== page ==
• We are sure that some­body will be in a posi­tion to give pro­tec­tion to the child. Our anx­i­ety is the fetus is already 19 weeks. The sec­ond med­ical opin­ion says her phys­i­cal con­di­tion is good to bear the child. The child is not suf­fer­ing from any defor­mi­ty. Nature will give her bio­log­i­cal pro­tec­tion. If some­body is ready to take care of the child, should we even then order med­ical ter­mi­na­tion of preg­nan­cy? Nature will take care on its own.”
  • Jus­tice Satha­si­vam told Gup­ta: “Is it not pos­si­ble for the Chandi­garh admin­is­tra­tion to take care of the child? Is it not your respon­si­bil­i­ty to pro­tect her?”
  • We know as a nat­ur­al moth­er she will not be able to take care of the child. But if some­body is ready to look after the child, then there would not be any prob­lem.”
  • After being sat­is­fied that sev­er­al nation­al-lev­el NGOs had come for­ward to take respon­si­bil­i­ty of the child, the 3-mem­ber bench was reluc­tant to accept any oth­er argu­ments sup­port­ing her abor­tion.
  • Acknowl­edg­ing that if a baby is abort­ed against her wish­es, it would cause fur­ther trau­ma to the woman, the court ordered that the baby should be born with “moth­er under con­stant care and super­vi­sion”.

I have no way of assess­ing gen­er­al pub­lic opin­ion, but in my expe­ri­ence, the opin­ion regard­ing the court’s judg­ment has been large­ly neg­a­tive. See this blog post by Adi­ti Ray on Sulekha. Prerna’s post has a slew of com­ments crit­i­ciz­ing the judg­ment.

The Bioethics Dis­cus­sion Blog asks read­ers’ opin­ion regard­ing per­ma­nent ster­il­iza­tion of men­tal­ly dis­abled women, and asks if dis­abil­i­ty rights groups should ever sac­ri­fice the dis­abled indi­vid­ual to the group’s agen­da. I also found an inter­est­ing stu­dent paper at the Uni­ver­si­ty of Kentucky’s Dept. of Phi­los­o­phy, Health Care Ethics on men­tal­ly retard­ed women and forced con­tra­cep­tives. Final­ly, the UN’s Women with Dis­abil­i­ties page is a gate­way to much more infor­ma­tion and links.

This entry was posted in children, India, parenting, philosophy, psychology, society, women and tagged , , , , , , , , , . Bookmark the permalink.
  • Mahen­dra

    I find the whole case very puz­zling. It turns on the def­i­n­i­tion, the high­ly sub­jec­tive def­i­n­i­tion of men­tal retar­da­tion, con­flat­ed with the issue of con­sent, con­flat­ed with the issue of a woman’s rights on her own body, the body that has been vio­lat­ed against her con­sent main­ly because she is not ful­ly men­tal­ly capa­ble. It goes round and round. I def­i­nite­ly do not envy the Supreme Court lawyers their job of decid­ing what to do/ what to have done.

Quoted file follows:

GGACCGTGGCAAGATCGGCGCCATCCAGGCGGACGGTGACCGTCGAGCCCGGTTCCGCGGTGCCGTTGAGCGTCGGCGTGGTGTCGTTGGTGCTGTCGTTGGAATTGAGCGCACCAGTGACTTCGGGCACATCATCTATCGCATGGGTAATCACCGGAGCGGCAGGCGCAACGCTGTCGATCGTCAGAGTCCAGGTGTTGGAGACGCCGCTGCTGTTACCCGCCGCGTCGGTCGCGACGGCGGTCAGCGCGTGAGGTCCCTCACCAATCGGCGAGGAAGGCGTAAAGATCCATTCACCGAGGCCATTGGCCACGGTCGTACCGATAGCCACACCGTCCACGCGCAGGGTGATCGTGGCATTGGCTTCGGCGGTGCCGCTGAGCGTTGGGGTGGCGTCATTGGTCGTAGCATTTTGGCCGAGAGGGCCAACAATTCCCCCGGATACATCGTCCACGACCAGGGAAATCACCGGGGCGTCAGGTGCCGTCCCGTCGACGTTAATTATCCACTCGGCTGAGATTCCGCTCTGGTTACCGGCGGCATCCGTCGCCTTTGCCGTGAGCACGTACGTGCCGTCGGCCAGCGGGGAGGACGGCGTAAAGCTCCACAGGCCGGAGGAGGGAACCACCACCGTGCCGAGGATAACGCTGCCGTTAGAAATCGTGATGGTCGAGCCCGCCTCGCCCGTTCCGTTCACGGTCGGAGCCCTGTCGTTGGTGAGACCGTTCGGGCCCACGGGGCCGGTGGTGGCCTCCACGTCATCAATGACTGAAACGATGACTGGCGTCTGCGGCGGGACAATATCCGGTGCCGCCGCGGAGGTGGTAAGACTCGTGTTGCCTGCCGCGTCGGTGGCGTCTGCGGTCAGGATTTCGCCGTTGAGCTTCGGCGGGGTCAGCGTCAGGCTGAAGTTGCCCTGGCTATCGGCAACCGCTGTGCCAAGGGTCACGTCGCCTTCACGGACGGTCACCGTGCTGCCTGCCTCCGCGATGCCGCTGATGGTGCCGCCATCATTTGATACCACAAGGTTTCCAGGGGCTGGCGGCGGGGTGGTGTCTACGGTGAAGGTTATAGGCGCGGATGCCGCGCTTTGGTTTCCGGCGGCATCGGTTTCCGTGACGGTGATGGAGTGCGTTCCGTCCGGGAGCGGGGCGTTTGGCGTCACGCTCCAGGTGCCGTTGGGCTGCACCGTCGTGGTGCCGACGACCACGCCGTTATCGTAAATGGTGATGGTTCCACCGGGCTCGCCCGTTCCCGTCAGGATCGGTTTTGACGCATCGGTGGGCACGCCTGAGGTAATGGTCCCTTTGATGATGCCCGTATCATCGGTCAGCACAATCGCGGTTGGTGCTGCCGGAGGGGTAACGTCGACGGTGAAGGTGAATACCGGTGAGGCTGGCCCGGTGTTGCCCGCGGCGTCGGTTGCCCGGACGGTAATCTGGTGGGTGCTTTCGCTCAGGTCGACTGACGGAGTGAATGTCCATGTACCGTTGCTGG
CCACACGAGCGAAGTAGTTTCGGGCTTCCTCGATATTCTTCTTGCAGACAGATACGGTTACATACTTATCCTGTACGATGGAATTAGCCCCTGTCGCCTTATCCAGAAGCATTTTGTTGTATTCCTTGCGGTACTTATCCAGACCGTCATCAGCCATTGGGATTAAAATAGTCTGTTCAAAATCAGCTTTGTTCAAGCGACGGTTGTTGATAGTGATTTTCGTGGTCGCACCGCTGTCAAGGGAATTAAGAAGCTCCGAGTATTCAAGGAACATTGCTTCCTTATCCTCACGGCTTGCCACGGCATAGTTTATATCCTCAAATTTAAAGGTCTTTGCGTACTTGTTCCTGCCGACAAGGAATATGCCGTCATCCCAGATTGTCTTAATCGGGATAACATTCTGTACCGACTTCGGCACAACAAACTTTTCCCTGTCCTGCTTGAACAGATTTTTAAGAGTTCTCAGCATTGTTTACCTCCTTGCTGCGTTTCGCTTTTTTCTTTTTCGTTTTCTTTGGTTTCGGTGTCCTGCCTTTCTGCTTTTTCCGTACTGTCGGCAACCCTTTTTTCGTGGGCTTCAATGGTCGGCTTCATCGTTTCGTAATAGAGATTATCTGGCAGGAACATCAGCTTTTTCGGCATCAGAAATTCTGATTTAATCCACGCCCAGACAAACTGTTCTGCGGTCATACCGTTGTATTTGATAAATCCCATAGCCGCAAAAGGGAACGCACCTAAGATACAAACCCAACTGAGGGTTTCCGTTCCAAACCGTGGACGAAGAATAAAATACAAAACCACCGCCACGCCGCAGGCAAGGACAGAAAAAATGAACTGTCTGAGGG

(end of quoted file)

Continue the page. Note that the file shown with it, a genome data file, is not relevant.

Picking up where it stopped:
All this apart, I want to know — what hap­pened to the rapist? And why should he, assum­ing he is sound of mind (although why a sound mind man should rape a woman in his “care” is beyond my imag­i­na­tion!), not look after the child? But then again what kind of father might a rapist make? And what is to say he won’t abuse this child?

    For a change, I do not wish to air my opin­ion which is dri­ven by my hav­ing seen at close quar­ters what parental neglect can do to a child in a soci­ety like ours.

  • I am very clear on this. I am pro-abor­tion but not pro-mur­der. A baby after 25 weeks is a human being and deserves the right to live. There are hun­dreds of peo­ple who would be will­ing to take care of the child. Adop­tion pro­ce­dures in India are unfor­tu­nate­ly cum­ber­some and this is where we need to step up.

  • //should poor women, who are found lack­ing in bring­ing up their chil­dren, be allowed to become moth­ers

    I should be the last per­son to com­ment on women and preg­nan­cy, but I found one par­tic­u­lar argu­ment very appalling. I’ll bold­ly say that I feel that half of the par­ents out there don’t know how to raise a child, or don’t want to — but are forced to do it under the norms and expec­ta­tions of soci­ety. But using this argu­ment to sup­port the subject’s appeal to keep the baby, is unjus­ti­fied.

    // Is it not pos­si­ble for the Chandi­garh admin­is­tra­tion to take care of the child?

    I also think that the anti-abor­tion argu­ment is over­ly ego­ist and self-con­grat­u­la­to­ry. What’s the plan to raise the baby? Give it to the gov­ern­ment? i.e. give the baby to the same admin­is­tra­tion that ‘took care’ of the sub­ject at Nari Nike­tan. Again, I don’t under­stand how a par­ent can be absolved of her respon­si­bil­i­ty so eas­i­ly.

    Unfor­tu­nate­ly, women are the vic­tims — as always.

    Over­all, I think there’s a com­plete lack of ratio­nal­ism in this judg­ment. It might be ide­al­ist, but who cares about ide­al­ism?

  • > This case is unique in that it places a pro-choice
    > activist against the abor­tion.
    mahen­dra — Why is that unique? Doesn’t pro-choice sim­ply means choice which includes both for and against abor­tion as deter­mined by the woman? Yes they are most­ly pit­ted against “anti-abor­tion” — but that doesn’t mean we should expect them to be always “pro-abortion“or that this is an unique aber­ra­tion. You know very well that pro-choice at the heart, and its spir­it means to leave the choice to the woman. This — even if we even­tu­al­ly feel that her choice is wrong, or if her judge­ment seems sus­pect to us.

    But I won­der if the pro-choice peo­ple con­sid­er “what if a par­tic­u­lar woman’s judge­ment is bound to be sus­pect because she is clin­i­cal­ly estab­lished as men­tal­ly disturbed/unstable/retarded”. I am pro-choice, and I must admit that this is a trou­bling ques­tion when I con­sid­er it. Once some­one is deemed clin­i­cal­ly retard­ed (a deci­sion which itself is not 100% reli­able), do they still retain all their rights?

    This is obvi­ous­ly a com­plex and chal­leng­ing issue. Although I have not combed through the details, IMO, the court seemed to have made a prag­mat­ic deci­sion. I say this main­ly because the core sen­ti­ments behind these:

    1. “Our anx­i­ety is the fetus is already 19 weeks. The sec­ond med­ical opin­ion says her phys­i­cal con­di­tion is good to bear the child. The child is not suf­fer­ing from any defor­mi­ty. Nature will give her bio­log­i­cal pro­tec­tion. If some­body is ready to take care of the child, should we even then order med­ical ter­mi­na­tion of preg­nan­cy?”